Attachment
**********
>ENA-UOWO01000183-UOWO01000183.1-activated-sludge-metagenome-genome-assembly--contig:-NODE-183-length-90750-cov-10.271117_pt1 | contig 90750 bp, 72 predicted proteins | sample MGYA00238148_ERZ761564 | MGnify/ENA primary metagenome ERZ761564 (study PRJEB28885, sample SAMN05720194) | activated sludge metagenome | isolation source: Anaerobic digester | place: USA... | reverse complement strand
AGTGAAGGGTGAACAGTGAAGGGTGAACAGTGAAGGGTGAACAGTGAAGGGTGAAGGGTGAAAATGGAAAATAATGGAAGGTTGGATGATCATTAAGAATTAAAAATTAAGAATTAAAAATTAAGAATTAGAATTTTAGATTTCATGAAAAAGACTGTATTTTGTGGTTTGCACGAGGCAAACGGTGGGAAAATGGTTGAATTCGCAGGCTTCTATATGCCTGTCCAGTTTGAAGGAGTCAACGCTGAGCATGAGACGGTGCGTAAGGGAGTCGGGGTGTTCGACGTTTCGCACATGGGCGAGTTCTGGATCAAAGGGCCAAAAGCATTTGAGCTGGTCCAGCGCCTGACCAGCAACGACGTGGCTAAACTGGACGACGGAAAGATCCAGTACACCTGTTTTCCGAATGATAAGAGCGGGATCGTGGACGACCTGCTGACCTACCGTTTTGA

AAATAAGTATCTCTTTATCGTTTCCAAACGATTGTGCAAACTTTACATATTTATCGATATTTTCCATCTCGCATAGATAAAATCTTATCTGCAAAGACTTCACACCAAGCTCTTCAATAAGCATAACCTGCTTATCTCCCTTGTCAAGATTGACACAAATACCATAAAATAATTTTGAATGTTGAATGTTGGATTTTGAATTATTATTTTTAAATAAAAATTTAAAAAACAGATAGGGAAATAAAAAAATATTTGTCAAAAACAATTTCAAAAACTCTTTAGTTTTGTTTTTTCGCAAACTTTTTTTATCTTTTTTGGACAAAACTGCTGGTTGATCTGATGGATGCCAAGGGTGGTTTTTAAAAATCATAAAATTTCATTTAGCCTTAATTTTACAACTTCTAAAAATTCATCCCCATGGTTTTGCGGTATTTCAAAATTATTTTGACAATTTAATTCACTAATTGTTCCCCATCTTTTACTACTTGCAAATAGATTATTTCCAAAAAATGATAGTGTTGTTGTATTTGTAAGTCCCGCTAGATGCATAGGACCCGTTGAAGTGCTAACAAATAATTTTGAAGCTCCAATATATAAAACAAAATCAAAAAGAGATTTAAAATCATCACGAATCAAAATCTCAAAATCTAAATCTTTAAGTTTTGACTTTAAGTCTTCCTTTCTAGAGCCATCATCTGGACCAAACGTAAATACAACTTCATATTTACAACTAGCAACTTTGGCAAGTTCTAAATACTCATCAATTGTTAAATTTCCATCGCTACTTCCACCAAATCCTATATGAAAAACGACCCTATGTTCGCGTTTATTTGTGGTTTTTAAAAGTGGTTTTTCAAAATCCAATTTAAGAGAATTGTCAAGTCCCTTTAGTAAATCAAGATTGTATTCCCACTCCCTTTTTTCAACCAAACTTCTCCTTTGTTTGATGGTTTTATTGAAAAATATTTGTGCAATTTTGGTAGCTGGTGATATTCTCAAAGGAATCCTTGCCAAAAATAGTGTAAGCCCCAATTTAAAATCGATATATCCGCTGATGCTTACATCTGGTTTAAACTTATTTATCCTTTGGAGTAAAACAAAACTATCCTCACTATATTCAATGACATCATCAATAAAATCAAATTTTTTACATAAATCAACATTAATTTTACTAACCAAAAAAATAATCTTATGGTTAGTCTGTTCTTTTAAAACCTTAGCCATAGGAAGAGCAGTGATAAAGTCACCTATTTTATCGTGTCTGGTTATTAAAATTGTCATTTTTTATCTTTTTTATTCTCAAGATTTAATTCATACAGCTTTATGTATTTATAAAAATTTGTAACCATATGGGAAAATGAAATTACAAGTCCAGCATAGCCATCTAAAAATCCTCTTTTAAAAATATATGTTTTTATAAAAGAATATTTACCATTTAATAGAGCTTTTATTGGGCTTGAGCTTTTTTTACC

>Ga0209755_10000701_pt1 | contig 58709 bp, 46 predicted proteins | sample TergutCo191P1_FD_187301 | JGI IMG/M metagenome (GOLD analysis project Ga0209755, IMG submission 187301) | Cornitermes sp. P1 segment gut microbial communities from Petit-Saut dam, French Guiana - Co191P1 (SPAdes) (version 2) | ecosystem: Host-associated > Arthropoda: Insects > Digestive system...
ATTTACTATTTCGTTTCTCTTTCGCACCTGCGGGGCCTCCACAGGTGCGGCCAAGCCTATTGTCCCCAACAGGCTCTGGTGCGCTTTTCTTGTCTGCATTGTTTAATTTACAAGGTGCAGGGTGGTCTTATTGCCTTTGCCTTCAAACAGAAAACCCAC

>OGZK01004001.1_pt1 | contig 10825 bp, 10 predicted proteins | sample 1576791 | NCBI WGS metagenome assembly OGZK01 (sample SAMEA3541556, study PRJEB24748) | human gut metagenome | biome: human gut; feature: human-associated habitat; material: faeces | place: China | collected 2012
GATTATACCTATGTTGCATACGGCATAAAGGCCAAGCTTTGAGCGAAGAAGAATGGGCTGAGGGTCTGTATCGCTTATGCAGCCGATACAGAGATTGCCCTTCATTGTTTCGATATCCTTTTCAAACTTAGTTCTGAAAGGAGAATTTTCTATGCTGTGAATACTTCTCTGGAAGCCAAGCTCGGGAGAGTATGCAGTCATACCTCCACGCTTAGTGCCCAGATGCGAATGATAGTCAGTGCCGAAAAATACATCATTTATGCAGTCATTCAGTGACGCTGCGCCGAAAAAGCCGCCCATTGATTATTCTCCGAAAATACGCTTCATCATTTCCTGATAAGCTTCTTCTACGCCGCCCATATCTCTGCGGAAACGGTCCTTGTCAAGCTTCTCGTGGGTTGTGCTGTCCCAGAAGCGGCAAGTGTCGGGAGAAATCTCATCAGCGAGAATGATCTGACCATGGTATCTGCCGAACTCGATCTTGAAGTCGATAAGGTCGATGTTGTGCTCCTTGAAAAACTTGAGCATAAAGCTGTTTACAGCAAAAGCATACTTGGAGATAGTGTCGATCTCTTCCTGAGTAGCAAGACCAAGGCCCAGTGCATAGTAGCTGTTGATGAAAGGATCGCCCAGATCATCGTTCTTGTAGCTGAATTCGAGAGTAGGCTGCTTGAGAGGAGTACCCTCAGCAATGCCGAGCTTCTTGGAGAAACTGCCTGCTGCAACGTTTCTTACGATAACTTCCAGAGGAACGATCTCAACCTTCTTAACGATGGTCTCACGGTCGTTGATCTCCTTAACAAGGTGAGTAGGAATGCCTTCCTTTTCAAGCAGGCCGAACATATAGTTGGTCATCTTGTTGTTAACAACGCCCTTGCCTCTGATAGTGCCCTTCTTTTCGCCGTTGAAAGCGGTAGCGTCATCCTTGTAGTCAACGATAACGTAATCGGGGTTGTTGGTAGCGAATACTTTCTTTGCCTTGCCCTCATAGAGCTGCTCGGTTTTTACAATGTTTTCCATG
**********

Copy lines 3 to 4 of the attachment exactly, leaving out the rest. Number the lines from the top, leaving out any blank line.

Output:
AAATAAGTATCTCTTTATCGTTTCCAAACGATTGTGCAAACTTTACATATTTATCGATATTTTCCATCTCGCATAGATAAAATCTTATCTGCAAAGACTTCACACCAAGCTCTTCAATAAGCATAACCTGCTTATCTCCCTTGTCAAGATTGACACAAATACCATAAAATAATTTTGAATGTTGAATGTTGGATTTTGAATTATTATTTTTAAATAAAAATTTAAAAAACAGATAGGGAAATAAAAAAATATTTGTCAAAAACAATTTCAAAAACTCTTTAGTTTTGTTTTTTCGCAAACTTTTTTTATCTTTTTTGGACAAAACTGCTGGTTGATCTGATGGATGCCAAGGGTGGTTTTTAAAAATCATAAAATTTCATTTAGCCTTAATTTTACAACTTCTAAAAATTCATCCCCATGGTTTTGCGGTATTTCAAAATTATTTTGACAATTTAATTCACTAATTGTTCCCCATCTTTTACTACTTGCAAATAGATTATTTCCAAAAAATGATAGTGTTGTTGTATTTGTAAGTCCCGCTAGATGCATAGGACCCGTTGAAGTGCTAACAAATAATTTTGAAGCTCCAATATATAAAACAAAATCAAAAAGAGATTTAAAATCATCACGAATCAAAATCTCAAAATCTAAATCTTTAAGTTTTGACTTTAAGTCTTCCTTTCTAGAGCCATCATCTGGACCAAACGTAAATACAACTTCATATTTACAACTAGCAACTTTGGCAAGTTCTAAATACTCATCAATTGTTAAATTTCCATCGCTACTTCCACCAAATCCTATATGAAAAACGACCCTATGTTCGCGTTTATTTGTGGTTTTTAAAAGTGGTTTTTCAAAATCCAATTTAAGAGAATTGTCAAGTCCCTTTAGTAAATCAAGATTGTATTCCCACTCCCTTTTTTCAACCAAACTTCTCCTTTGTTTGATGGTTTTATTGAAAAATATTTGTGCAATTTTGGTAGCTGGTGATATTCTCAAAGGAATCCTTGCCAAAAATAGTGTAAGCCCCAATTTAAAATCGATATATCCGCTGATGCTTACATCTGGTTTAAACTTATTTATCCTTTGGAGTAAAACAAAACTATCCTCACTATATTCAATGACATCATCAATAAAATCAAATTTTTTACATAAATCAACATTAATTTTACTAACCAAAAAAATAATCTTATGGTTAGTCTGTTCTTTTAAAACCTTAGCCATAGGAAGAGCAGTGATAAAGTCACCTATTTTATCGTGTCTGGTTATTAAAATTGTCATTTTTTATCTTTTTTATTCTCAAGATTTAATTCATACAGCTTTATGTATTTATAAAAATTTGTAACCATATGGGAAAATGAAATTACAAGTCCAGCATAGCCATCTAAAAATCCTCTTTTAAAAATATATGTTTTTATAAAAGAATATTTACCATTTAATAGAGCTTTTATTGGGCTTGAGCTTTTTTTACC

>Ga0209755_10000701_pt1 | contig 58709 bp, 46 predicted proteins | sample TergutCo191P1_FD_187301 | JGI IMG/M metagenome (GOLD analysis project Ga0209755, IMG submission 187301) | Cornitermes sp. P1 segment gut microbial communities from Petit-Saut dam, French Guiana - Co191P1 (SPAdes) (version 2) | ecosystem: Host-associated > Arthropoda: Insects > Digestive system...